Nine Killed In Skydiving Crash


A DHC-2 Turbo Beaver crashed shortly after takeoff from Sweden’s Örebro airport on Thursday, killing all nine people on board. The aircraft was carrying a pilot and eight skydivers, all members of a local skydiving club. Swedish Prime Minister Stefan Löfven declared a day of mourning for the victims, whose names have not been released to the public.

The aircraft went down shortly before 7:30 p.m. local time. A significant post-crash fire occurred, which was extinguished by firefighters at approximately 8:20 p.m. It is not yet known what might have caused the accident, but it is believed that the aircraft may have experienced a problem during takeoff.

“Something happened in the middle of the runway,” said Swedish Accident Investigation Authority (Statens haverikommission/SHK) department chief Peter Swaffer. “The plane didn’t get up very high before it went down to the left of the runaway.” SHK has dispatched a team to the crash site to investigate.

This story will be updated as more information becomes available.

Kate O'Connor
Kate O’Connor works as AVweb's Editor-in-Chief. She is a private pilot, certificated aircraft dispatcher, and graduate of Embry-Riddle Aeronautical University.

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  1. Hey AvWeb, the screaming headline (9 killed), the first sentence of the first paragraph, the second sentence of the second paragraph (a ‘significant’ post-crash fire occurred) and that’s about it. The only insightful information in 100 words or less is “It is not yet known what might have caused the accident…” Maybe a little patience would yield a more valuable paragraph… more data, more insight, fewer breathless but meaningless words.

    • Better to report the KNOWN FACTS (“9 killed, post crash fire”) than breathless conjecture. What other VERIFIED information is available and ought to be reported— and what would a reader DO with unverified additional information?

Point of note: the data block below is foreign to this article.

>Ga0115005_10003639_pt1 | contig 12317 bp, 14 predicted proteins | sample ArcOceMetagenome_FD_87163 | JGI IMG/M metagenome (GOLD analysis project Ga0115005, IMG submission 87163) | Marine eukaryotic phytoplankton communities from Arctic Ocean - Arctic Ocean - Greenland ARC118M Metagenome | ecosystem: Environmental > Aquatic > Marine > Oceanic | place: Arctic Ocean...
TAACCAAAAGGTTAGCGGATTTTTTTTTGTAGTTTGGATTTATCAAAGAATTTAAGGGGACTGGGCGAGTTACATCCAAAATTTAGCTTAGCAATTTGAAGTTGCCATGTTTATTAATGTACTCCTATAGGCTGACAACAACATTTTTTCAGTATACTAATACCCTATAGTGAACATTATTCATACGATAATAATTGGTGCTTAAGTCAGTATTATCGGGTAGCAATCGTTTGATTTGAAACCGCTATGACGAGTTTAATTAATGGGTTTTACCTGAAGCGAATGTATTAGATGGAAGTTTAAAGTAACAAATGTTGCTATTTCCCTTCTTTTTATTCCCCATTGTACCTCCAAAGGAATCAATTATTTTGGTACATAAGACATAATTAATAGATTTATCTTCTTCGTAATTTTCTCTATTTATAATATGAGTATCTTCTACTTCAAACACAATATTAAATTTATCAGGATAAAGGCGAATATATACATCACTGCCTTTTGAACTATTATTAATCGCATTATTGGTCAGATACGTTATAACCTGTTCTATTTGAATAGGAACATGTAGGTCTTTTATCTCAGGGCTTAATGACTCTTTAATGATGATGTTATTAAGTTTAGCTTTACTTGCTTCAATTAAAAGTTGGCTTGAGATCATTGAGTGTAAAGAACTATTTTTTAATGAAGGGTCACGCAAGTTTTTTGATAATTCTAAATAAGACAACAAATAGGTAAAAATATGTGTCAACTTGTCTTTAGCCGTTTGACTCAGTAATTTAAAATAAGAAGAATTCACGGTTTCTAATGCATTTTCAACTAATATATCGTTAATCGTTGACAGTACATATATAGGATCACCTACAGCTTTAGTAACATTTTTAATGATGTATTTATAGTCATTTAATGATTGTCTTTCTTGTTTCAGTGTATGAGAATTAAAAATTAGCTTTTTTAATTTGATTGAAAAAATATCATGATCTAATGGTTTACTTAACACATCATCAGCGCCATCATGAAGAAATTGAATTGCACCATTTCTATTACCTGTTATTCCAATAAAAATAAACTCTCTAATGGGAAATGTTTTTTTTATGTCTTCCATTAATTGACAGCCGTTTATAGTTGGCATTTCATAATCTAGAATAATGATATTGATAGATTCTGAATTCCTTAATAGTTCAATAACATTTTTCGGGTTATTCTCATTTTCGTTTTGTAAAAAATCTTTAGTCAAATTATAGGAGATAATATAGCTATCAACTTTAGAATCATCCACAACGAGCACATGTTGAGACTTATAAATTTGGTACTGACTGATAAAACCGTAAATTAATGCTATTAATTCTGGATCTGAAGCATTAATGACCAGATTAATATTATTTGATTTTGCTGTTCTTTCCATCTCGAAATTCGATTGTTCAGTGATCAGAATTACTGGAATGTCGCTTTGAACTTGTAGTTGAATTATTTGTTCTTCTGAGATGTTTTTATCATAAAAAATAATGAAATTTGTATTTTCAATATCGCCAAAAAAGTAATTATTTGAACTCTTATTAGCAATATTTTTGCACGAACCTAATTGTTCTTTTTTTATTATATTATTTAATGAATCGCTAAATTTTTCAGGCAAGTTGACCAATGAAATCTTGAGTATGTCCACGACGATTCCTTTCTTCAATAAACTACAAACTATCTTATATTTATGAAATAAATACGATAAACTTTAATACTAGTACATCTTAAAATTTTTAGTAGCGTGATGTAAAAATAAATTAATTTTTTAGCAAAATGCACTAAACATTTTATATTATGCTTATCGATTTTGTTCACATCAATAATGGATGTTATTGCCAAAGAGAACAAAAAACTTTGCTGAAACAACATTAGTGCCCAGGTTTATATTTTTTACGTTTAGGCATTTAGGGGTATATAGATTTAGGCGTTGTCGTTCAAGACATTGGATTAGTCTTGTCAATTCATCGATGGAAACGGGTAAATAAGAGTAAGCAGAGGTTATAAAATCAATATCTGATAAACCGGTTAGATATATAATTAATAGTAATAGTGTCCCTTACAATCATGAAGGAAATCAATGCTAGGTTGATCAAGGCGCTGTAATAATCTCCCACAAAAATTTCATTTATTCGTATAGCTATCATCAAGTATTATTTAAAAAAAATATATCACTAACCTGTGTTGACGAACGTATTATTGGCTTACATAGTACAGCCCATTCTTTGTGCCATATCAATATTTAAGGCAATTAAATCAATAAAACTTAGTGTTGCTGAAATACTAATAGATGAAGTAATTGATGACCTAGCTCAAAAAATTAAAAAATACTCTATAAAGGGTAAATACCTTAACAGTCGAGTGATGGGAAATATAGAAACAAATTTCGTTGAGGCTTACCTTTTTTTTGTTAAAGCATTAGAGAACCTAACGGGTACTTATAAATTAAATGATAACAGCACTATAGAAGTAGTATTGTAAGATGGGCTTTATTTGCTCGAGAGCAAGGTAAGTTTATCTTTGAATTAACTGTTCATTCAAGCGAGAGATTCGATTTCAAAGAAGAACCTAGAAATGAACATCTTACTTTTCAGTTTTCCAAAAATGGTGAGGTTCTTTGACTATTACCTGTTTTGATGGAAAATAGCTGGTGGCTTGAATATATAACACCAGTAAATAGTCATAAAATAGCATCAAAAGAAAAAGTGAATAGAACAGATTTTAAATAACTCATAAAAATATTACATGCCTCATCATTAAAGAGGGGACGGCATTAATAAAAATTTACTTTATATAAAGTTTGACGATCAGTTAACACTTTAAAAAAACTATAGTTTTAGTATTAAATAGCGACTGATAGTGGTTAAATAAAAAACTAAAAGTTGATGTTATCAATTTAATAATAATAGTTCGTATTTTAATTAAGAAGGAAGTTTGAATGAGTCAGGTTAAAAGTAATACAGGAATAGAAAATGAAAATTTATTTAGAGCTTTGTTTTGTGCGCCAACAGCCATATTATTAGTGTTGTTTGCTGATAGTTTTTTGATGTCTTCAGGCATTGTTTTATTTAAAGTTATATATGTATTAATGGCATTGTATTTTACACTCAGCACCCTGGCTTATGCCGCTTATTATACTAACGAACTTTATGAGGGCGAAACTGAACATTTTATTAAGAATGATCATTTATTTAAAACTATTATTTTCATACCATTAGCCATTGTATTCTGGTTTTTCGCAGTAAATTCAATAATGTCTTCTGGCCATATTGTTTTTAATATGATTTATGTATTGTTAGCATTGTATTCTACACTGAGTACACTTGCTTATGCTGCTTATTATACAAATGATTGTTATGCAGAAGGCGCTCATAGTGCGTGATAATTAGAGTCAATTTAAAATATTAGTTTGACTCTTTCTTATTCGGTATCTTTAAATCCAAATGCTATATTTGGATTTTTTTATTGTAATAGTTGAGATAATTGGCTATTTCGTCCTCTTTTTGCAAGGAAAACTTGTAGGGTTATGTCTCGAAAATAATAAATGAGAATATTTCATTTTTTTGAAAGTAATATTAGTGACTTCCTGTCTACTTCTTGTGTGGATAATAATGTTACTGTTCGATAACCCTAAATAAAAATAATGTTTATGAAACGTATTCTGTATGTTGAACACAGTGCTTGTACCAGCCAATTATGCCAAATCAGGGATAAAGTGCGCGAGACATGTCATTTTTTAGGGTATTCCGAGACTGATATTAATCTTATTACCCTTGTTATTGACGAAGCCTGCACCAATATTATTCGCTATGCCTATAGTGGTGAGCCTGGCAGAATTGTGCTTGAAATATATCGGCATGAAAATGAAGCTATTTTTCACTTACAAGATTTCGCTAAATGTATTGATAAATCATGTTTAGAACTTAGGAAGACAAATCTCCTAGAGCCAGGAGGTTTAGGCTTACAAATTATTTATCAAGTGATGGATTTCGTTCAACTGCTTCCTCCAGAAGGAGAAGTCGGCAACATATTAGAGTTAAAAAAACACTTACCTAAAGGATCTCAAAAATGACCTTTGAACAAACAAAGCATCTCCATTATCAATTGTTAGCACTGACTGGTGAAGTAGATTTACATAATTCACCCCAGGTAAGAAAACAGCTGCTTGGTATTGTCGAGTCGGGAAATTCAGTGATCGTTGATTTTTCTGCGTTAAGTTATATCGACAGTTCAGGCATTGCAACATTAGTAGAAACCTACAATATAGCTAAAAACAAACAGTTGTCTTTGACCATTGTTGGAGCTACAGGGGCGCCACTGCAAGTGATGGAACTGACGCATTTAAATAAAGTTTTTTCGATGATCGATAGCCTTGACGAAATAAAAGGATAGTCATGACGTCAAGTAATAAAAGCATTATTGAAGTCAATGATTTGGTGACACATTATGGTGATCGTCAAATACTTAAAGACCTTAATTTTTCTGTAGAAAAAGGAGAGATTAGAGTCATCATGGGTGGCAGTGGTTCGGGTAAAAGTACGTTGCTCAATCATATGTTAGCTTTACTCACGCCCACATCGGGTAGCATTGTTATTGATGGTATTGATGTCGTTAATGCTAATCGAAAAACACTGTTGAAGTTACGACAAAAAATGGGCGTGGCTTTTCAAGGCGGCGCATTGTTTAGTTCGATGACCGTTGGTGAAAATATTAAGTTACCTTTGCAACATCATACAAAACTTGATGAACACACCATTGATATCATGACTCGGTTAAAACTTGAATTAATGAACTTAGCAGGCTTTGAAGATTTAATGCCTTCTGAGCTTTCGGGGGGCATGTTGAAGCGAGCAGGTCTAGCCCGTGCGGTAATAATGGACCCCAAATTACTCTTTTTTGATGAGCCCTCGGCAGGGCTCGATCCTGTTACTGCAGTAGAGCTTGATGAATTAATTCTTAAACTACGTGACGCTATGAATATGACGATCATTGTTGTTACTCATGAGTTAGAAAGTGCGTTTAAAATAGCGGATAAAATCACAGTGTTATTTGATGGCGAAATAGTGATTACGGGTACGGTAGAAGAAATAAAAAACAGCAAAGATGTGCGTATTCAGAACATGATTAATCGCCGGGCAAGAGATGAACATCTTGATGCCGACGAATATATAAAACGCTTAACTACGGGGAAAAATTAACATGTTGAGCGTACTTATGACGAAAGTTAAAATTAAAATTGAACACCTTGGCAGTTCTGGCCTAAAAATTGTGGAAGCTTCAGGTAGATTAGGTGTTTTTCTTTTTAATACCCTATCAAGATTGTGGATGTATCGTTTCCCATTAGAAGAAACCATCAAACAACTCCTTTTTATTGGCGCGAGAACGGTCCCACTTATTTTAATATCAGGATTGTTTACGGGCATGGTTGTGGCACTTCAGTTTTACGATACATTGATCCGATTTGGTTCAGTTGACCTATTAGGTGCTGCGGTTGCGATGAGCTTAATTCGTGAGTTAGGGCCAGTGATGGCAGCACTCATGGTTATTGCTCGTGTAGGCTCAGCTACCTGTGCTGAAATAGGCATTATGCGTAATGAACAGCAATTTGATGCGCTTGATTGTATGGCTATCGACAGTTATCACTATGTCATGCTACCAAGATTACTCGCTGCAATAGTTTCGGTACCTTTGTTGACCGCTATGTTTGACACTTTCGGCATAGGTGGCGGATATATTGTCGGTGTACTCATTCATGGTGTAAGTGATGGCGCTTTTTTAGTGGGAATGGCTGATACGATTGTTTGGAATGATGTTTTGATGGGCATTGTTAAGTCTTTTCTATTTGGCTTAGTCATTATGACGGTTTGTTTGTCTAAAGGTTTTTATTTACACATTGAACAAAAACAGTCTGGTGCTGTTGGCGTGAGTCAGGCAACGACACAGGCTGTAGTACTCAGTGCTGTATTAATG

As Jack Webb (as Sgt. Friday) used to say—“Just the facts, Ma’mm!

      • I don’t disagree one bit. Factual information is key. And so are false impressions created by hyper drive titles. Basically, there were no relevant facts in the article beyond the screaming headline and mention in the article that the accident aircraft was a Turbo Beaver. Then the author of the hints darkly that “there may have experienced a problem with the takeoff”. Now THAT’s useful speculation considering that the aircraft crashed on takeoff. I wish the Sweden accident was THE only accident in the world. Slow news days, I guess. A brief look at the ASIAS (FAA Aviation Safety Information Analysis and Sharing) system for the two week period from 28 Jun through 12 Jul shows that US pilots experienced 15 fatal accidents and over 150 non-fatal accidents. Even a little bit of mining would uncover many with preliminary information of value. A few more minutes of googling the fatal accidents would likely turn up multiple news reports with some factual information easily verified. Just shouting out a sky diving accident occurred without offering the key information that it was in Sweden, there likely won’t be any information published by the NTSB because the aircraft was foreign is sort of like shouting “fire” in a theatre in Los Angeles, when the ‘fire’ is actually in a theatre in San Paulo, Brazil. Hate to disappoint you, no mia culpa here. I stand by the original comment.

    • ???
      This reports exactly what happened and what is known now. Should there be no news until the NTSB is done 2 years later?

  2. It’s so easy to be a critic — thanks for the coverage Kate and my condolences to the families of those who perished.

  3. You would be amazed how head-spinningly short a person’s career in the news-reporting industry would be if they held off on reporting events until they had enough info to produce a documentary or write a book.

  4. Another pandering politician.

    Does s/he have day of mourning when a bad road pileup results in several deaths?

    Would be many days in a year.

  5. I will, however, accept criticism for the typos in my reply to Jim Hanson. Those were clearly mine, and unforgivable.